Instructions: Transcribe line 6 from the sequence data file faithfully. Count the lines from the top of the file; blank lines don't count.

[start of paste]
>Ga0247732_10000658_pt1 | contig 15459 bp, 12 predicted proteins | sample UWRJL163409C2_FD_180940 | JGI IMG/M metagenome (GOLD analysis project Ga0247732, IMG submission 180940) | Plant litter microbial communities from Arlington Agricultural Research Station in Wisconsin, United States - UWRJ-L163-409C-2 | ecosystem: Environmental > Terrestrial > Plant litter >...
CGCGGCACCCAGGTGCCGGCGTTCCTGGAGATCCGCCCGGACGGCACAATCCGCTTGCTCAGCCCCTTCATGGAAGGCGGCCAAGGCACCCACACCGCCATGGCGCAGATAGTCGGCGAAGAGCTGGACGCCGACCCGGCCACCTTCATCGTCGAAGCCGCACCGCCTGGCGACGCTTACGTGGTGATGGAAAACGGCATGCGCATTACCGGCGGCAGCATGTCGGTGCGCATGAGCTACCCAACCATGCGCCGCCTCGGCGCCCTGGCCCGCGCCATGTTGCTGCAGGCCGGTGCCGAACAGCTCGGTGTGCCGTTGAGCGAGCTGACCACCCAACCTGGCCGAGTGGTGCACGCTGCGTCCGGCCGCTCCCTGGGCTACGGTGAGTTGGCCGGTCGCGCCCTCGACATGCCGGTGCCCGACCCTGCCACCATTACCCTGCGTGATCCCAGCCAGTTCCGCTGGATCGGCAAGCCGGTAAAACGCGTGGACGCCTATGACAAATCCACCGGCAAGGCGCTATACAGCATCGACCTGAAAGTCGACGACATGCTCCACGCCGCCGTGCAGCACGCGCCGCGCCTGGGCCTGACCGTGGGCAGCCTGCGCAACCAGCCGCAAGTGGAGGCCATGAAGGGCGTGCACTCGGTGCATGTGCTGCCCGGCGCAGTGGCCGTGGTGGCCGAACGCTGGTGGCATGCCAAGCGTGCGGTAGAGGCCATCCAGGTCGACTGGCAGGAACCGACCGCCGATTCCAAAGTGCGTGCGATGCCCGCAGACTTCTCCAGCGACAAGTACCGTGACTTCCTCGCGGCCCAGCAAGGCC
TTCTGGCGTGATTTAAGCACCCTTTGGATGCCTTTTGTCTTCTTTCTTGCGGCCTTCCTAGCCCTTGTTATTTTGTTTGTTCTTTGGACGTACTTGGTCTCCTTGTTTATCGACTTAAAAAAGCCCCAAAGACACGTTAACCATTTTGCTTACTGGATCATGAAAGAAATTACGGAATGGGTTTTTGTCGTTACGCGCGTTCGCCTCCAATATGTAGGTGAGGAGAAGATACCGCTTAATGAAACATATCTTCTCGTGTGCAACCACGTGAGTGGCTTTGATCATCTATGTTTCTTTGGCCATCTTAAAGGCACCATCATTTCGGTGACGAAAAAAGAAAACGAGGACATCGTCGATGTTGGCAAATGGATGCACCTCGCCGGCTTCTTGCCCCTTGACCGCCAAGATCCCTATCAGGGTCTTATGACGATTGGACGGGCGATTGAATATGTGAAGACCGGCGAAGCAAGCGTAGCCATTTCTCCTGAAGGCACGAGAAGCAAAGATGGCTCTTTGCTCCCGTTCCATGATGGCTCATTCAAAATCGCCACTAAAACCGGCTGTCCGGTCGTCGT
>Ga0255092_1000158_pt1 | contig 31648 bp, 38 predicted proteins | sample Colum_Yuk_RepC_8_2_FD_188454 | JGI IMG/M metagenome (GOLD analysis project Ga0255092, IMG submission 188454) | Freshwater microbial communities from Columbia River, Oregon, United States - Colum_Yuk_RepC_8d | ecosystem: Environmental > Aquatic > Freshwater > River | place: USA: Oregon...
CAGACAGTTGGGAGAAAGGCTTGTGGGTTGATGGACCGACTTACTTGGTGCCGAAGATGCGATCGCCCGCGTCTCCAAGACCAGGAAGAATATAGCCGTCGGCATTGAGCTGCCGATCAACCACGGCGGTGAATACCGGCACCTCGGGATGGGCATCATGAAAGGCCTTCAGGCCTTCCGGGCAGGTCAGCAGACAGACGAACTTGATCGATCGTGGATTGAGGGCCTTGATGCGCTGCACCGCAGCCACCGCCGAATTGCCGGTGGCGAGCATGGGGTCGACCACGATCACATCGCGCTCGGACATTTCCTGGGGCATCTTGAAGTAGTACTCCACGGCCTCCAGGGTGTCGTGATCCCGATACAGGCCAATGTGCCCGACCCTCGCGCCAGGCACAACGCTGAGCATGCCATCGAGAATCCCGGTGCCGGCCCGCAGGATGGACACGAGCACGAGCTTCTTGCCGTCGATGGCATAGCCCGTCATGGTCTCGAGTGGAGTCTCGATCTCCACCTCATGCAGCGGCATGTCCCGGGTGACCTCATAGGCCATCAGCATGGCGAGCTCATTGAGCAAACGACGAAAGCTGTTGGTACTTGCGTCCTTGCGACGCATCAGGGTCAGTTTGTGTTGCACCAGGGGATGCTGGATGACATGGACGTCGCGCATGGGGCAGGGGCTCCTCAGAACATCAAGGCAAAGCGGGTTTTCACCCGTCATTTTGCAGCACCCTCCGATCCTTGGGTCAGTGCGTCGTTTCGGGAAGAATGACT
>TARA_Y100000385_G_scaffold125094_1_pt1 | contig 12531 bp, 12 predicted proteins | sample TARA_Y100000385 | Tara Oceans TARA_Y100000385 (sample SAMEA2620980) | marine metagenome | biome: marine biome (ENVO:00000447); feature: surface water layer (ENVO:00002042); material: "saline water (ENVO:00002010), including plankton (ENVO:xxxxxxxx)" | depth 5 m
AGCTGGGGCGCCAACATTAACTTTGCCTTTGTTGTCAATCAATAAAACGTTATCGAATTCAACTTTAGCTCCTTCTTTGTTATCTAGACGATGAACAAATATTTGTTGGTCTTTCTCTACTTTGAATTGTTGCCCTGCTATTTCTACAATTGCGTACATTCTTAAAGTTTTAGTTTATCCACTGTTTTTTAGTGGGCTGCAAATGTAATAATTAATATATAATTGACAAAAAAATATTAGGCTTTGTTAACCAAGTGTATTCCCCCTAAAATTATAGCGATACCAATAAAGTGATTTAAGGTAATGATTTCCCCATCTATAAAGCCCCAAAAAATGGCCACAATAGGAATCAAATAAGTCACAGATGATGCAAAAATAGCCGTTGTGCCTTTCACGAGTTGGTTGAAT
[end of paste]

>TARA_Y100000385_G_scaffold125094_1_pt1 | contig 12531 bp, 12 predicted proteins | sample TARA_Y100000385 | Tara Oceans TARA_Y100000385 (sample SAMEA2620980) | marine metagenome | biome: marine biome (ENVO:00000447); feature: surface water layer (ENVO:00002042); material: "saline water (ENVO:00002010), including plankton (ENVO:xxxxxxxx)" | depth 5 m